The song follows Charles O’Connor along the beach, as it has followed him for nearly ten years. His horse is nervous underneath him, tugging against his lead as if ready to bolt at the slightest provocation. He tightens his grip, nudges it ahead. He knows his destination.
The mothers are waiting for him at the water’s edge. Spray shines on their black skin, beautiful, so beautiful in the morning sunlight. They do not talk to him, nor he to them. Instead they sing, as they have always sung: their bodies still, their mouths closed. The song led him out to this stretch of beach, through Fremantle, along Cantonment Street, here to where the old jetty once stood. Now the music hangs in the air between them, swaying in time to the rise and fall of waves upon the sand.
The horse whinnies and skips sideways. Charles lays a hand on its neck, leans down in the saddle to cluck calming noises. The horse rolls its eye back towards him, and calms. Charles rubs its neck. He has always been good with horses. He has always been good with things. His wife Susan would call it a gift from God. Charles is not so sure. Inanimate objects he is good with, but people have always eluded him. It is a strange gift for a God to give, to be so good with things that cannot rear up and attack you, and to struggle so much with those who pay you, comment upon you, and use their newspapers to smear your name into oblivion.
The first draft of Song of the Water, a 3900-word story about the suicide of C.Y. O’Connor that will go out to market and be included in the Claws of Native Ghosts collection of supernatural stories set throughout Western Australia’s history, is finally complete.
It’s been a couple of weeks: full-time employment called, and while I may not have been engaged in the writah-dahlink life I crave, my son’s Scout Jamboree for next year has been paid for, so that’s a thing that happened.
While I desperately try to re-insert writing back into my daily routine, I’ll need a bit of help and guidance. Here, then, are five books that form the cornerstone of my industry reading, and the pillars upon which my library of books about writing stand.
Continue reading “5 FOR FRIDAY: BOOKS EVERY WRITER SHOULD HAVE”
Every City, no matter how beautiful, has a corner into which the shit floats.
Yeah, I’ve decided. Next project off the rank is my dilapidated-City-on-the-edge-of-reality fantasy novel, The Canals of Anguilar.
5 pages, 8 pages, 201 pages, 305 pages.
Let the editing begin.
With the finishing of the first draft of Ghost Tracks, it’s time to turn my attention to my next project. Here’s a quick look at five projects that are lined up to work on.
5 for Friday: Working It.
Continue reading “5 FOR FRIDAY: WIP IT, WIP IT… GOOD?”
Every month, patrons of my Patreon account who pledge $3 or more have the opportunity to choose the topic of a 5 for Friday post. This month, thanks to the generosity of patrons Narrelle M Harris and Andrew McKiernan, I’m looking at five myths about the writing process that make my teeth itch.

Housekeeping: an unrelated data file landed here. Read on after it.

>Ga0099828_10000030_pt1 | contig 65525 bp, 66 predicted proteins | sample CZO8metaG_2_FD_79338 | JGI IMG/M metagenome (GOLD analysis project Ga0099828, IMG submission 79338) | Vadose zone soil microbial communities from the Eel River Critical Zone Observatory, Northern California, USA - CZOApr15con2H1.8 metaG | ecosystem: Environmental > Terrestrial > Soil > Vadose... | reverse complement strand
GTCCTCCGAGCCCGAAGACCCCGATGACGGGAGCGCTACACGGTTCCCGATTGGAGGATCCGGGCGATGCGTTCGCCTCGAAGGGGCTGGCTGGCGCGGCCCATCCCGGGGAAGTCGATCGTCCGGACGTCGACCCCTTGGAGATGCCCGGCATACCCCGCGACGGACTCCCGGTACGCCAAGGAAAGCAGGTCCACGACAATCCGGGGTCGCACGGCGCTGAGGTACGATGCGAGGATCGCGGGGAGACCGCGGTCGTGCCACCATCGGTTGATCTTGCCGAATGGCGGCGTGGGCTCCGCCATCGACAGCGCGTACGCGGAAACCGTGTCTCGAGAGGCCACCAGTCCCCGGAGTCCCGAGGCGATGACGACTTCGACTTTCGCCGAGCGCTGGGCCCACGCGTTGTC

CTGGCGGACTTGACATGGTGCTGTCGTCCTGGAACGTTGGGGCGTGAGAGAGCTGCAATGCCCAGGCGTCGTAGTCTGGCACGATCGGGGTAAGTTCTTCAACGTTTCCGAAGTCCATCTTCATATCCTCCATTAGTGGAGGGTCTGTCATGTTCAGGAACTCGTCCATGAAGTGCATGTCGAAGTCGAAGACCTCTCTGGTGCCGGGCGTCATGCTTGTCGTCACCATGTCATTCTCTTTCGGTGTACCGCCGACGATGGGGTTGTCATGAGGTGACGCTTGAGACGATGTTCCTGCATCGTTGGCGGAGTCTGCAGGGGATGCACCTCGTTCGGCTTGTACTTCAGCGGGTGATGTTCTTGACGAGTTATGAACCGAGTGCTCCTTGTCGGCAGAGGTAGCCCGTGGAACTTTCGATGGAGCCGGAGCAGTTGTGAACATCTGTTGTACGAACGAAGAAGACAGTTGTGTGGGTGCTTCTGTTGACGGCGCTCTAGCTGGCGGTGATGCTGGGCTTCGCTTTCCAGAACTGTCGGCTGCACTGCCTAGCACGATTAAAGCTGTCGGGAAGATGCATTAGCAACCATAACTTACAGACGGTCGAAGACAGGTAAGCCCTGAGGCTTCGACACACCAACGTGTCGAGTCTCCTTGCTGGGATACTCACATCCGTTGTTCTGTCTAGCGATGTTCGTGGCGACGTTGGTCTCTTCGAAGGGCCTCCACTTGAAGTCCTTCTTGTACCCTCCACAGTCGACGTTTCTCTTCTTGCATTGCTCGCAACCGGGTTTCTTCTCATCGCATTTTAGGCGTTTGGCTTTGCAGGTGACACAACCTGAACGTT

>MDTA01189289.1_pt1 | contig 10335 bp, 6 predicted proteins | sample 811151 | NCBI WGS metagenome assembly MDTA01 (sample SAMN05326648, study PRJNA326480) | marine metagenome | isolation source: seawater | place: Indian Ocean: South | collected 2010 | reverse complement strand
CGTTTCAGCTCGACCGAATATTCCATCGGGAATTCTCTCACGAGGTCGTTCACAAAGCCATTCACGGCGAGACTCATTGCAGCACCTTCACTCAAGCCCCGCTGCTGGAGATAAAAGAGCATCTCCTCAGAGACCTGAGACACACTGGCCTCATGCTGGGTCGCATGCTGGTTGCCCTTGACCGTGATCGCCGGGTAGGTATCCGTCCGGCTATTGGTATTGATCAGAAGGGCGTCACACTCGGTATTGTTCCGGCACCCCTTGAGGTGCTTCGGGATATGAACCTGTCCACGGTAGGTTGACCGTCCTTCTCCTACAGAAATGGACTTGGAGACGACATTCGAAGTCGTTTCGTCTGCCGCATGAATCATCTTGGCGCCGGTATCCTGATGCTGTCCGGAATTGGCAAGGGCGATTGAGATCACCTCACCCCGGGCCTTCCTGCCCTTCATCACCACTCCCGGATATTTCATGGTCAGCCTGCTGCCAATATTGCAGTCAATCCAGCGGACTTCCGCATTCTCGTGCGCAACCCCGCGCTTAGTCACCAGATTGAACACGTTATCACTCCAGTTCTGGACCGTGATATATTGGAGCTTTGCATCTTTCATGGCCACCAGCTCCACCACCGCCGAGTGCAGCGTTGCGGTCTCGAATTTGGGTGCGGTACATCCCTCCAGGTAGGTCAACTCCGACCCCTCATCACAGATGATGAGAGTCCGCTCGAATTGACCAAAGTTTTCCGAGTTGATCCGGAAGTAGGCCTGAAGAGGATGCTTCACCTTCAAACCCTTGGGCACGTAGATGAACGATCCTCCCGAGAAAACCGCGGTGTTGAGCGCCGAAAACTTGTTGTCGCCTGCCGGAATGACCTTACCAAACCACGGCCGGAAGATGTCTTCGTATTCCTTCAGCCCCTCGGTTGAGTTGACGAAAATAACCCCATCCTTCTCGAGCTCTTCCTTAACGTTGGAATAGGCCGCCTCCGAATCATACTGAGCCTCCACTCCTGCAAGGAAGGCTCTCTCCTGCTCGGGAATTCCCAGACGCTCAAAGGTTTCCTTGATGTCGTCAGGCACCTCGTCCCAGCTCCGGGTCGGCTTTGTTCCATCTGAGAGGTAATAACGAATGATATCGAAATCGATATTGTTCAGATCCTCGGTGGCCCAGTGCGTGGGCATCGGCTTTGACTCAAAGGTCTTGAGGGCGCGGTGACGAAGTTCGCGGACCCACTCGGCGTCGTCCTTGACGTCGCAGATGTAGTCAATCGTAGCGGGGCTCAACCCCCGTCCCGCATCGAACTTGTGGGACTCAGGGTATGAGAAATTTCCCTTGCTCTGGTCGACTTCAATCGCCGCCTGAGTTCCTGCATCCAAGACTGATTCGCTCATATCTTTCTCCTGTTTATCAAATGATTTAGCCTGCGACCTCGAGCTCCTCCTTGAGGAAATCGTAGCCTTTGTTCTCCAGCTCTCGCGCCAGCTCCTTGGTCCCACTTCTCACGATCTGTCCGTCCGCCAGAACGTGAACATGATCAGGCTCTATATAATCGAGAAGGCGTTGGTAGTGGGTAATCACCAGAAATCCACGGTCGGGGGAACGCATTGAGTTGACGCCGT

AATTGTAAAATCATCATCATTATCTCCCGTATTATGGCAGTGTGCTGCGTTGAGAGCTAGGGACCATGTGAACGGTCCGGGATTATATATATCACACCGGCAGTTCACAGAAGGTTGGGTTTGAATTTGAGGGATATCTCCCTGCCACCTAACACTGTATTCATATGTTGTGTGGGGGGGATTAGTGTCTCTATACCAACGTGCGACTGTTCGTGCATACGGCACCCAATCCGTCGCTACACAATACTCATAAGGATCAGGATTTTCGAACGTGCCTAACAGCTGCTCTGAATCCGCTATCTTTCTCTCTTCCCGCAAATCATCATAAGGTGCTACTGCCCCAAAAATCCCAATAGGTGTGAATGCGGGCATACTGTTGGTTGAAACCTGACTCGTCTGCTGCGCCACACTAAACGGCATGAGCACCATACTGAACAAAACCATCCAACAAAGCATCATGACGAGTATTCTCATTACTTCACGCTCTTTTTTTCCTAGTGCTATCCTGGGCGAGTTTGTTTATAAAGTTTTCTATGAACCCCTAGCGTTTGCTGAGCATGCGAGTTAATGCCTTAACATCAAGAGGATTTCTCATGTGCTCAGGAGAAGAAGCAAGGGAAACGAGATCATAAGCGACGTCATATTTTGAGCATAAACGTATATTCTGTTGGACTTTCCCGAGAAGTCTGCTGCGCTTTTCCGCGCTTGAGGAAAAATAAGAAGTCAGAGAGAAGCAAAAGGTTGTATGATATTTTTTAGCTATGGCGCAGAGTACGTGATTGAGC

We all know the myths the general community believe about writers and writing: anyone can do it; we must all be rich from those sweet, sweet publishing dollars; yet somehow we’re all willing to do anything for free because exposure…… Sure, it’s risible, but at least the general community has the excuse of ignorance. We actually do the business, and yet, somehow, we manage to perpetuate just as many harmful myths about the process amongst ourselves.
Perhaps it’s because, deep down, we know that the only true secret to writing is to sit our arse on the chair and keep doing it until we get better. And because it really is just that simple, we have to build up an air of mystique to prove to ourselves that we’re really magical, mysterious artistes. Here are five lines of bullshit you hear authors spinning to each other while we all nod sagely as if we believe it, even though we damn well know better.
5 FOR FRIDAY: HONEST, WE’RE SPECIAL.
Continue reading “5 FOR FRIDAY CALLS BULLSHIT ON YOUR WRITING MYTHS”
The longer you write, the more you begin. The more you begin, the more you accumulate false starts, mis-steps, and generally unusable fragments.
Writers are hoarders, at least of ideas: a good writer never throws anything away, and it can be years between writing a false start and finding the one perfect moment, idea, or circumstance that allows us to finish the story. My personal record is 11 years between abandoning an opening, and completing– and selling– the finished story (At The End There Was a Man, which appeared in the Coeur De Lion anthology Anywhere But Earth). I know of other authors who have gone more than 20 years between beginning and finishing a story. Ask around: we’ve all got one.
So, for your entertainment and education, here are five openings I’ve been carrying around for over 5 years, waiting for that spark to see them through to completion.
Continue reading “5 FOR FRIDAY: A MATHOM OF OPENINGS”